Anti-lockdown protests rock Lebanon


Frustration over a strict COVID-19 lockdown and a collapsing economy exploded into protests in Lebanon’s northern city of Tripoli, where a government building was set aflame on the night of Jan. 28, and several days of clashes between security forces and demonstrators left one person dead and more than 100 injured. Lebanon is in the midst of a 24-hour curfew, with even supermarkets closed—a measure that authorities defended as necessary given a surge of coronavirus cases that has left the healthcare system struggling to cope. But crippling poverty is on the rise in Lebanon—thanks to an ongoing financial crisis, compounded by the global pandemic and an August explosion at the Beirut port—and some argue that the strict containment rules go too far. Some local aid groups say they have been denied permission to bring help, including much-needed food, to vulnerable families.

From The New Humanitarian, Jan. 29

Photo via Twitter

  1. Shi’ite Hezbollah critic assassinated in Lebanon

    A prominent Lebanese critic of the militant group Hezbollah was found dead on Feb. 4 after being shot multiple times in what his friends called a political assassination. Lokman Slim, 58, was a publisher and filmmaker who was among a small group of political activists from the country’s Shiite Muslim minority who openly criticized Hezbollah. (NYT)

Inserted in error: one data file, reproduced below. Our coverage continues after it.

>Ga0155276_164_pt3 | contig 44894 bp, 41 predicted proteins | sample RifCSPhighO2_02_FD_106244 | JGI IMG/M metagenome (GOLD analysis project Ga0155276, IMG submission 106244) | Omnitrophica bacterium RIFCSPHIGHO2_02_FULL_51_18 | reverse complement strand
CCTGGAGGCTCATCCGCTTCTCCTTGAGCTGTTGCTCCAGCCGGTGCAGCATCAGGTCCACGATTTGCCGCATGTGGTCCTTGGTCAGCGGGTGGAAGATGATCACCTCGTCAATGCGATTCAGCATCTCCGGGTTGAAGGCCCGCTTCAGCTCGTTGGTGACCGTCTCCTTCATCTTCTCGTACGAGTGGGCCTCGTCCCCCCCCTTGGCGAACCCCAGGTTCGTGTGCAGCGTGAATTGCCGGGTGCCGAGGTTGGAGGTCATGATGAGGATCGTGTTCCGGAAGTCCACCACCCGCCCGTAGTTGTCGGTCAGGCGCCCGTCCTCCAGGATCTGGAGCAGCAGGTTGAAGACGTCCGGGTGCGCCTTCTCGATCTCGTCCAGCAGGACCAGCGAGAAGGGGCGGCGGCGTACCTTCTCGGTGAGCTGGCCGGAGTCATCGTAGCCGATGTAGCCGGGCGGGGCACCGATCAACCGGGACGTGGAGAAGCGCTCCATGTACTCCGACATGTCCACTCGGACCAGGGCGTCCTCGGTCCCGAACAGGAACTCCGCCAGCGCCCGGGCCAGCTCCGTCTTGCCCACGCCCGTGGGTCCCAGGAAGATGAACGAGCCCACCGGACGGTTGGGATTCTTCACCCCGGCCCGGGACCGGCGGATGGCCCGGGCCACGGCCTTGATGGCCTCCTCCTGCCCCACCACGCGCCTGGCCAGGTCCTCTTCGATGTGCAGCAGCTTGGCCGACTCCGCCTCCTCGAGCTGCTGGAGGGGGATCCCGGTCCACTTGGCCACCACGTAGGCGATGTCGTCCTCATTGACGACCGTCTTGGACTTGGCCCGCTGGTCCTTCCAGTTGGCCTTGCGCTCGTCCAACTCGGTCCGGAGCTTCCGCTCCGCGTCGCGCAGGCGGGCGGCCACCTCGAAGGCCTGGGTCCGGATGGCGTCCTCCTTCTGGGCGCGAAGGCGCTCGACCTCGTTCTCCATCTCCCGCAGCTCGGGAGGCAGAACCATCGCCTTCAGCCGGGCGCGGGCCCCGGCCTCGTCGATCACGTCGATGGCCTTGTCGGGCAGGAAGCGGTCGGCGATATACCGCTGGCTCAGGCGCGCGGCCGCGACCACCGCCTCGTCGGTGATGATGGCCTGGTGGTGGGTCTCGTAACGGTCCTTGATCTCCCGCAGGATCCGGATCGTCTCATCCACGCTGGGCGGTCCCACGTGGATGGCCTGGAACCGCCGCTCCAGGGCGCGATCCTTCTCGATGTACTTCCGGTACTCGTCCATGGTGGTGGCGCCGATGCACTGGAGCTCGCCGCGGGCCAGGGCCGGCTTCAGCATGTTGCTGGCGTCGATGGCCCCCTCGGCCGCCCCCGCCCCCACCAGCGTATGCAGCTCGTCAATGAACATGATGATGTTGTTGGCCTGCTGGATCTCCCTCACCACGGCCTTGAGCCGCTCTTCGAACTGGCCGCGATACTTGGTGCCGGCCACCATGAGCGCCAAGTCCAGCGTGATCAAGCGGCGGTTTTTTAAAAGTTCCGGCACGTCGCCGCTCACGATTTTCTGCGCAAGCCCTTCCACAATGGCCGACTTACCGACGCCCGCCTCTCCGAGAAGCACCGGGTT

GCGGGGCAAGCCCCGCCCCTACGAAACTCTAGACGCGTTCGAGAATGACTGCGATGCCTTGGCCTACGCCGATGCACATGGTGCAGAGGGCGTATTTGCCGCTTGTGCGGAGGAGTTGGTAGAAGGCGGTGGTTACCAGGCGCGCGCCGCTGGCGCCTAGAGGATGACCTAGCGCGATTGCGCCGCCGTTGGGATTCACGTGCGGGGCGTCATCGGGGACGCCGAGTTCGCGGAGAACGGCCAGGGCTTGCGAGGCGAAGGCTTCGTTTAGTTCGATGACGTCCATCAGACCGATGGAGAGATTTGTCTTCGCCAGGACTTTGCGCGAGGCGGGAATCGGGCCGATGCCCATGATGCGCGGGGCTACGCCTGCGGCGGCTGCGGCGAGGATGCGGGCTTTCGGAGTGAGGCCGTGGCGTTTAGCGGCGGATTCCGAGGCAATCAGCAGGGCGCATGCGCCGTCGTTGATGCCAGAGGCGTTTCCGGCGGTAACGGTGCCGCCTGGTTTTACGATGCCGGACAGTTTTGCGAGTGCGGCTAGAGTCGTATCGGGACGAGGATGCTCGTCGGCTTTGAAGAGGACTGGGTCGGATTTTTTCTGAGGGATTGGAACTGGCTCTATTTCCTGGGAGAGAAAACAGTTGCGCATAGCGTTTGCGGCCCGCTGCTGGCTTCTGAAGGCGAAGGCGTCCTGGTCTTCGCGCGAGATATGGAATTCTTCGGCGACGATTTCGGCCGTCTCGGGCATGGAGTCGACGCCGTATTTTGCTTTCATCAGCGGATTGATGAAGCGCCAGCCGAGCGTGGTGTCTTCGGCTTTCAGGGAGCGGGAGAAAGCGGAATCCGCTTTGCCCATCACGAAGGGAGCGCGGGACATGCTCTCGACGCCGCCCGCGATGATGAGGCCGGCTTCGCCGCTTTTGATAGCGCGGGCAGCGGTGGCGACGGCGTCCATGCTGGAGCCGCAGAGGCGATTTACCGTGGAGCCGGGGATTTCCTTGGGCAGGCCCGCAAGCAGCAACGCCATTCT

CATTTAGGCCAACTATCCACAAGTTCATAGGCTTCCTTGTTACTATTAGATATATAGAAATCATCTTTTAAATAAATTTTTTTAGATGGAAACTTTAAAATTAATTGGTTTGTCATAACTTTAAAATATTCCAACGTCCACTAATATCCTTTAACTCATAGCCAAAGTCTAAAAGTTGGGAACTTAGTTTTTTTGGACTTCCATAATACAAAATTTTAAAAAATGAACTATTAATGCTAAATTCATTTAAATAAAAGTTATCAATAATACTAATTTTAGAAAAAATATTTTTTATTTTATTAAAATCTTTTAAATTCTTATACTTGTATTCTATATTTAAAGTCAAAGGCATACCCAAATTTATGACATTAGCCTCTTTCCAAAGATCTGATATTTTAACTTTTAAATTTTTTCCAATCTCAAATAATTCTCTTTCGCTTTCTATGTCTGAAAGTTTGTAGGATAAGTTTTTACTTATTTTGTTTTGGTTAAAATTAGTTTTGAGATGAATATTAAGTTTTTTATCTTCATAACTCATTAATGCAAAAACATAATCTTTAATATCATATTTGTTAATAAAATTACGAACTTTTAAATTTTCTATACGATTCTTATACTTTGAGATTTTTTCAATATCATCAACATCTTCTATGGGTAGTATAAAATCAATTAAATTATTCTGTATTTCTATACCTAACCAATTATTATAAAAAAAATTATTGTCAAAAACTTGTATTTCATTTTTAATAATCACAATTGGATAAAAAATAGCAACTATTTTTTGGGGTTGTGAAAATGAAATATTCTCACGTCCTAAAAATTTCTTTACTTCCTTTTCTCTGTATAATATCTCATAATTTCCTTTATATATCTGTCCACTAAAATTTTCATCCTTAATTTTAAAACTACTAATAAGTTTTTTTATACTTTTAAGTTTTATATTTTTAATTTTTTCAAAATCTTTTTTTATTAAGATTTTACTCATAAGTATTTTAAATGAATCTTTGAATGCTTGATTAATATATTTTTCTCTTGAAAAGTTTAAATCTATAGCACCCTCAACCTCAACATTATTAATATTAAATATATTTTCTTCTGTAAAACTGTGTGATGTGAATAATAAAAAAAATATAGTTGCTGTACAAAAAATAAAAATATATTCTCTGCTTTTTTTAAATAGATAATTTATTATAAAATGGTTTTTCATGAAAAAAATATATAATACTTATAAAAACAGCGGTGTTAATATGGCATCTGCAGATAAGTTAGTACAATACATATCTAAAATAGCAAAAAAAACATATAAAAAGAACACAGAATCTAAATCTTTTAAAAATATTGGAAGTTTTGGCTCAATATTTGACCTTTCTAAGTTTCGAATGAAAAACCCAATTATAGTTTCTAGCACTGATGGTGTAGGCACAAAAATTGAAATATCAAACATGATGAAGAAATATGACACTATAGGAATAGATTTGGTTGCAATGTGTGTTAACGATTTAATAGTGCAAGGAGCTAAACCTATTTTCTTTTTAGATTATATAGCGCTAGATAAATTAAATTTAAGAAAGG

2. Six killed in Beirut protest against port blast probe

    At least six were killed and some 30 wounded in Beirut when gunfire targeted Hezbollah supporters headed to a protest demanding removal of the judge investigating last year's explosion at the city's port. Snipers apparently targeted protesters as they passed through a traffic circle located in an area dividing Christian and Shiite neighborhoods. Some Hezbollah supporters returned fire. (MEO) The snipers were reportedlt affiliated with the Lebanese Forces, a right-wing Christian formation long bitterly opposed to Hezbollah. (DW)